Jeffrey Bush, PhD

Assistant Professor
Department of Cell & Tissue Biology
+1 415 476-9459

Our lab studies basic mechanisms by which signaling between cells coordinates morphogenesis. Understanding this control has significance beyond its fundamental importance in development since birth defects are the leading cause of death for infants during the first year of life. Craniofacial anomalies are the most common class of congenital defect in humans, with three quarters of all malformations identified at birth involving craniofacial dysmorphogenesis.  We utilize multiple approaches based in mouse genetics to understand fundamental signaling processes as they relate to craniofacial development and disease. In addition to mouse genetics approaches, we utilize human induced pluripotent stem cells and live imaging to understand the cellular and molecular control of morphogenesis.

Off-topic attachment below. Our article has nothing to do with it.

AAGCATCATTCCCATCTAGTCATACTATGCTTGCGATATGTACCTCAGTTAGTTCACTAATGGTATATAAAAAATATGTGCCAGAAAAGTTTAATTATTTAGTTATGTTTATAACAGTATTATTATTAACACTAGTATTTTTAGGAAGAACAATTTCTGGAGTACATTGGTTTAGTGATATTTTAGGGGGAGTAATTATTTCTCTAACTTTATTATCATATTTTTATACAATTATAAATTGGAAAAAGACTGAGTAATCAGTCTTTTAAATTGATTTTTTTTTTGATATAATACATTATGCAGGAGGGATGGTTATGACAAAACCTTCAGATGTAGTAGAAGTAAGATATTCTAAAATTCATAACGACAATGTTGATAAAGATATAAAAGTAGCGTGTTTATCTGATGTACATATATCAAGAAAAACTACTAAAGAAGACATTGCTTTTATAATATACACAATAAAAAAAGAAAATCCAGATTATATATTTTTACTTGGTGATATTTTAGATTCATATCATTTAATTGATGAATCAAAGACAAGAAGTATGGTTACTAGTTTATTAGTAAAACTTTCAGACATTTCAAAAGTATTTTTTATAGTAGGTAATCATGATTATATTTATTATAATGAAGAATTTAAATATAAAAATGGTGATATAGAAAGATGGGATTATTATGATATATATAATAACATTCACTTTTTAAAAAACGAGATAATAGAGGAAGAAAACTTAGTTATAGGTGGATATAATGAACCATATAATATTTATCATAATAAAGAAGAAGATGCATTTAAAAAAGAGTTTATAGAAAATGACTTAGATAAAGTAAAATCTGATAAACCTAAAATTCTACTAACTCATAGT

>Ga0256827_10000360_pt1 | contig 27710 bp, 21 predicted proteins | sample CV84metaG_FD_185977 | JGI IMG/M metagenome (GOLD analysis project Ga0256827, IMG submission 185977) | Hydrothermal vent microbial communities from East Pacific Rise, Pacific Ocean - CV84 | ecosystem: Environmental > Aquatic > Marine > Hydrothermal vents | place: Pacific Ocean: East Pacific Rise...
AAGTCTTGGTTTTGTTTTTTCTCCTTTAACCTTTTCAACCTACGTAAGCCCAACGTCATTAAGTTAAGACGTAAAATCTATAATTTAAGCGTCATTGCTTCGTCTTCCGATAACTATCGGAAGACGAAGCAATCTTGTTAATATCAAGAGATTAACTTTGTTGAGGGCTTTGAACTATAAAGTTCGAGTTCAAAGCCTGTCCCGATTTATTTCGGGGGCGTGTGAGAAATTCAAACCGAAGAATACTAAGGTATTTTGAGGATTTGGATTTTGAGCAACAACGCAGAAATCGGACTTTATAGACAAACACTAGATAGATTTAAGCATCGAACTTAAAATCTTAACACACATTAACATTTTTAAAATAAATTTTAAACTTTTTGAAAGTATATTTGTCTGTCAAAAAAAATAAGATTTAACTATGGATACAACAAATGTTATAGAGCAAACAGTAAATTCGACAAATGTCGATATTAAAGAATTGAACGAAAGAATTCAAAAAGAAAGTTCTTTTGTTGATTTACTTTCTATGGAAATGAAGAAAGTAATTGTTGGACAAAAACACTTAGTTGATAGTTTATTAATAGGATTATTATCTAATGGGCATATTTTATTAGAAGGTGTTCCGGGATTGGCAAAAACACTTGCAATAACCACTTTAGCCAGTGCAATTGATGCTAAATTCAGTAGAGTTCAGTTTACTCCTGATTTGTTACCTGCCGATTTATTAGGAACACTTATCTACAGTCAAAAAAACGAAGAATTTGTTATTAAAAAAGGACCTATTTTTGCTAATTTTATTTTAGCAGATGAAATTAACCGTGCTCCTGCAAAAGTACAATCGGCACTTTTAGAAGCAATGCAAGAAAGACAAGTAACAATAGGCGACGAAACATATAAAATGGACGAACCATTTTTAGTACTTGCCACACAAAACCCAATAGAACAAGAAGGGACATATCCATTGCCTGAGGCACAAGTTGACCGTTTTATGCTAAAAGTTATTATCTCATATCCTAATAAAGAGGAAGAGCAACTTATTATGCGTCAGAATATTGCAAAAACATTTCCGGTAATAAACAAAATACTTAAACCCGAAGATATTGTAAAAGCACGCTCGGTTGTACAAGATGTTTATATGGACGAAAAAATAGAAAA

Primary Thematic Area: 
Developmental & Stem Cell Biology
Secondary Thematic Area: 
Human Genetics
Research Summary: 
Signaling control of craniofacial development and congenital disease

Websites

Publications: 

Live Imaging of Mouse Secondary Palate Fusion.

Journal of visualized experiments : JoVE

Kim S, Prochazka J, Bush JO

EPHRIN-B1 Mosaicism Drives Cell Segregation in Craniofrontonasal Syndrome hiPSC-Derived Neuroepithelial Cells.

Stem cell reports

Niethamer TK, Larson AR, O'Neill AK, Bershteyn M, Hsiao EC, Klein OD, Pomerantz JH, Bush JO

Unidirectional Eph/ephrin signaling creates a cortical actomyosin differential to drive cell segregation.

The Journal of cell biology

O'Neill AK, Kindberg AA, Niethamer TK, Larson AR, Ho HH, Greenberg ME, Bush JO